The evolving role of political leaders from the founding of the Russian state through the Mongol era and into the early modern period also provides evidence of the legitimization of power through personality, rituals, and institutions. The conversion of Russia to Christianity under Vladimir (ruled 980–1015) (illustration 1), the legal codes introduced by Iaroslav (ruled 1019–54), the military campaigns of Vladimir Monomak (ruled 1113–25), and the national reconciliation under Mikhail (ruled 1613–45) are examples of political leadership that undermine simplistic claims of immutable or inevitable autocracy in Russia. The reign of Ivan the Terrible—a central topic of this course—provides a clear example of how a nuanced approach to history matters. Ivan IV (ruled 1547–84) successfully expanded Russia’s borders, consolidated personal power, and strengthened the state (illustration 3). At the same time, his capricious actions, arbitrary methods, and personal ambitions caused numerous deaths, contributed to economic collapse, and put the survival of Russia in jeopardy. Exploring the actual exercise of power within changing contexts provided students with skills for examining the dynamics of political action and reaction in more recent contexts, including the most obvious current example, the presidency of Vladimir Putin. Throughout the semester, the class discussed how Putin’s use of political symbolism, his reliance on a network of loyalists, and his efforts to position Russia between Europe and Asia were connected to specific themes from earlier periods of Russian history.
Studying history is not just about collecting facts—instead, it is a process of acquiring, mastering, and analyzing layered and nuanced information on many subjects. The value of history thus lies in the ability to identify, process, and synthesize potentially overlooked details to explain a broader idea, culture, or event. Teaching history in reference to current examples is also a powerful reminder of how an unexpected historical turn can change perceptions. On September 6, when the topic was the role of warrior princes in the first centuries of Russian history, the class began with a discussion of several well-known images of Putin engaged in traditionally masculine activities such as hunting, fishing, and horseback riding. In the following class, September 8, this question of images of political strength was further illustrated with a widely circulated photograph of President Obama and President Putin engaged in what appeared to be a tense exchange at the G20 meeting in China. It was only three months later that we learned that this exchange was the moment when Obama confronted Putin with accusations about hacking the Democratic National Committee. For historians, even the most recent past is subject to revision, as new knowledge is disclosed in ways that change interpretations of historical events. This willingness to think critically and creatively about the past is the most valuable lesson that students can learn from repeatedly asking the question: why does history matter?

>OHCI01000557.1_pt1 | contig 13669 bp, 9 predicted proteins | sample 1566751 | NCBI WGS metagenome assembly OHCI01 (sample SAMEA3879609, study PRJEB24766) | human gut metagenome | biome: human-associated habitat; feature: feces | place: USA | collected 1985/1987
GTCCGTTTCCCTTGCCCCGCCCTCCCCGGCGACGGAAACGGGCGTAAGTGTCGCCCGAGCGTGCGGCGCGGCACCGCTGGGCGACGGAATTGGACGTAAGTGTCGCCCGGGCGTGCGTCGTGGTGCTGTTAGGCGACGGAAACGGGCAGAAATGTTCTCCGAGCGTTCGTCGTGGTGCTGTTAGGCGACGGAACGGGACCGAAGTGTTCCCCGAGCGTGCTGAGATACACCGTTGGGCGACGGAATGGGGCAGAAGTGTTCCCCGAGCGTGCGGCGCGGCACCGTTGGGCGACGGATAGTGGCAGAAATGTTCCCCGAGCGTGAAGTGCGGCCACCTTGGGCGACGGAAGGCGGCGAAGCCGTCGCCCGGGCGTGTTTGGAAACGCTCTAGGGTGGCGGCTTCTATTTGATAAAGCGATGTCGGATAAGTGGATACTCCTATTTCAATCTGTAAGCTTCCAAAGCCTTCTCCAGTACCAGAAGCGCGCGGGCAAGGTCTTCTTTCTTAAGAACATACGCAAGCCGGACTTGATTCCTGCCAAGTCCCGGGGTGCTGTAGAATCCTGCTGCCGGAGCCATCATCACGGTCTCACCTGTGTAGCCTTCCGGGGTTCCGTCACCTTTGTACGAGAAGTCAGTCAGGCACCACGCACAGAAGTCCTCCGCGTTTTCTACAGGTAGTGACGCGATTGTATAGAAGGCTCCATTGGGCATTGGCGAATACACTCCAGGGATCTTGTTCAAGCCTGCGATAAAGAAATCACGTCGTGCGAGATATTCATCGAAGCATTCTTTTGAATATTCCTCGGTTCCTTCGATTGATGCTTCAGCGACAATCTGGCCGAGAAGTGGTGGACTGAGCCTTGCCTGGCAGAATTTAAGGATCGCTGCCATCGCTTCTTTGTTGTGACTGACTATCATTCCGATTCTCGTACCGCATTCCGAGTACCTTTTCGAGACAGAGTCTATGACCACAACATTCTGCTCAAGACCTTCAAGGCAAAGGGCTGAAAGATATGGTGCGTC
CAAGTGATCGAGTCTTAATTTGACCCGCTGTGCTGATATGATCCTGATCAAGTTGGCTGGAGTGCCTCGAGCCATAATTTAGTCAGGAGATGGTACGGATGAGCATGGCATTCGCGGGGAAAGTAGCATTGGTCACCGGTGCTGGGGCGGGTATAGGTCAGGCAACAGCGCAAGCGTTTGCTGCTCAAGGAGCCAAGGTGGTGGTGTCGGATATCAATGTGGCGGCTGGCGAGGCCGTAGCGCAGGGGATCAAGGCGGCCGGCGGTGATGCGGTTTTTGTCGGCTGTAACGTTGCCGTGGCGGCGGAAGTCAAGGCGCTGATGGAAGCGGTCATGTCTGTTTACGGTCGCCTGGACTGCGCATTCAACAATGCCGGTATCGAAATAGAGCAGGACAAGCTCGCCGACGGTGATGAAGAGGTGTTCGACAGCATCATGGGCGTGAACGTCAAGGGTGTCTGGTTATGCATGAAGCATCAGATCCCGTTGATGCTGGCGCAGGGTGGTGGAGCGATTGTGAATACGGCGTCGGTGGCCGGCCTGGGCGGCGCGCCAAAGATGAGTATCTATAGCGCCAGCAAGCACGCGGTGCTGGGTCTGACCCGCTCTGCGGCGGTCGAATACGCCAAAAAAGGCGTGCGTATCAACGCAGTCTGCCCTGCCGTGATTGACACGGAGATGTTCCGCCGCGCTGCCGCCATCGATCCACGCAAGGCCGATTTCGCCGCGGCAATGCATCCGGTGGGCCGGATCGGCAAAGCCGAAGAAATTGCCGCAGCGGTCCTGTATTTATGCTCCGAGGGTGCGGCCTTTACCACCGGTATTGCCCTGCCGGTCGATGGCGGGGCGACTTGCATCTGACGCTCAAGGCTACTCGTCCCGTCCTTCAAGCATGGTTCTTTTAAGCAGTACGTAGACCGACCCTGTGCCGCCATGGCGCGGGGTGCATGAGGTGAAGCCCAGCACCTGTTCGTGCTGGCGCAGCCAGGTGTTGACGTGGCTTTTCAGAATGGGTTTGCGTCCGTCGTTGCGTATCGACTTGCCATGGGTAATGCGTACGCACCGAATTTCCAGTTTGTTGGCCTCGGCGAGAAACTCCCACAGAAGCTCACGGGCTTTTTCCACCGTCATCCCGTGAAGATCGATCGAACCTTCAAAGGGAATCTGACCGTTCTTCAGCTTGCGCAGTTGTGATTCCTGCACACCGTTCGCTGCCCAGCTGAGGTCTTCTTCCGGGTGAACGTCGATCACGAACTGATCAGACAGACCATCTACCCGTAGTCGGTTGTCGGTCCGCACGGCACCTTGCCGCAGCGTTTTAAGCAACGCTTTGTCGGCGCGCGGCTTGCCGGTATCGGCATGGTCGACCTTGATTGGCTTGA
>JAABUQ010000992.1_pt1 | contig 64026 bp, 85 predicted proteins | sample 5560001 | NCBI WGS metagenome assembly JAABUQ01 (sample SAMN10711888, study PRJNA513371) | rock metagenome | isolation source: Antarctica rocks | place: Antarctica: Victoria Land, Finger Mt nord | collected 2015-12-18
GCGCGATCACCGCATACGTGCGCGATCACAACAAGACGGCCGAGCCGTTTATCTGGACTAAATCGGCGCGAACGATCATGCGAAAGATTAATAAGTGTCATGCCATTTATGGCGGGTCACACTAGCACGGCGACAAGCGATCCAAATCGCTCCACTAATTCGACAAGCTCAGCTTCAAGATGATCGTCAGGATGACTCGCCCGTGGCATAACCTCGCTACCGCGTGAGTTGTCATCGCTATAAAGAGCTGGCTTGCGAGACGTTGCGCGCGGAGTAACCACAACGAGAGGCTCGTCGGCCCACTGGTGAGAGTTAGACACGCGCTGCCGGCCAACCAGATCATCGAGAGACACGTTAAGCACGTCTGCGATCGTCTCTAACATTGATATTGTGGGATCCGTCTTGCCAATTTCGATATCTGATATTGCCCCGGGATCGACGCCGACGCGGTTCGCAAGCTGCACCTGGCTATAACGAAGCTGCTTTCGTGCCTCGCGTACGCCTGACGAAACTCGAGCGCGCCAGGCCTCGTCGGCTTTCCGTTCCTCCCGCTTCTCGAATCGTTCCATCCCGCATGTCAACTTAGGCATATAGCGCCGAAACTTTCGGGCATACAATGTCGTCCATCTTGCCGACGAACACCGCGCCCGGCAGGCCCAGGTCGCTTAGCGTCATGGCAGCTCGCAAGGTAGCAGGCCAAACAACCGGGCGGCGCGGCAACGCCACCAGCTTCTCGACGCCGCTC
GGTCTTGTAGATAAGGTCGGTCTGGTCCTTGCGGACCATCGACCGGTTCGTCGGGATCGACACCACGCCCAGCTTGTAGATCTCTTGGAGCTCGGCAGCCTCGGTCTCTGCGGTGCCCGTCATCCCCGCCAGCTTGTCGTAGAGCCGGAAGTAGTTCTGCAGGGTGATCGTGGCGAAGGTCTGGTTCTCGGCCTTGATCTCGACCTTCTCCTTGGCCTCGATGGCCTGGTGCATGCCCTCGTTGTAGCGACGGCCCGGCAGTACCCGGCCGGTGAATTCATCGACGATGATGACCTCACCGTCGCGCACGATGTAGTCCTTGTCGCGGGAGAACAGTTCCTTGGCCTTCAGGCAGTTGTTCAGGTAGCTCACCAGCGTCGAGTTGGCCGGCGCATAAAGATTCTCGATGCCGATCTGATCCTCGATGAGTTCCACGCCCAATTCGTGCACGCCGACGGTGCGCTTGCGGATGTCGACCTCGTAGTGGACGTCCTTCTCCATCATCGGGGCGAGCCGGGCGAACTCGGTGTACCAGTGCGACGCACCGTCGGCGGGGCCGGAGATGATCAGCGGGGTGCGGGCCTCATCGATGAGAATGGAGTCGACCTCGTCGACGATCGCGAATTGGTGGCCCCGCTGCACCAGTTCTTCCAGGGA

This post first appeared on AHA Today.
E Thomas Ewing is professor history and associate dean of graduate studies and research in the College of Liberal Arts and Human Sciences at Virginia Tech. This essay was co-authored by his students enrolled in HIST 3604: Russia to Peter the Great.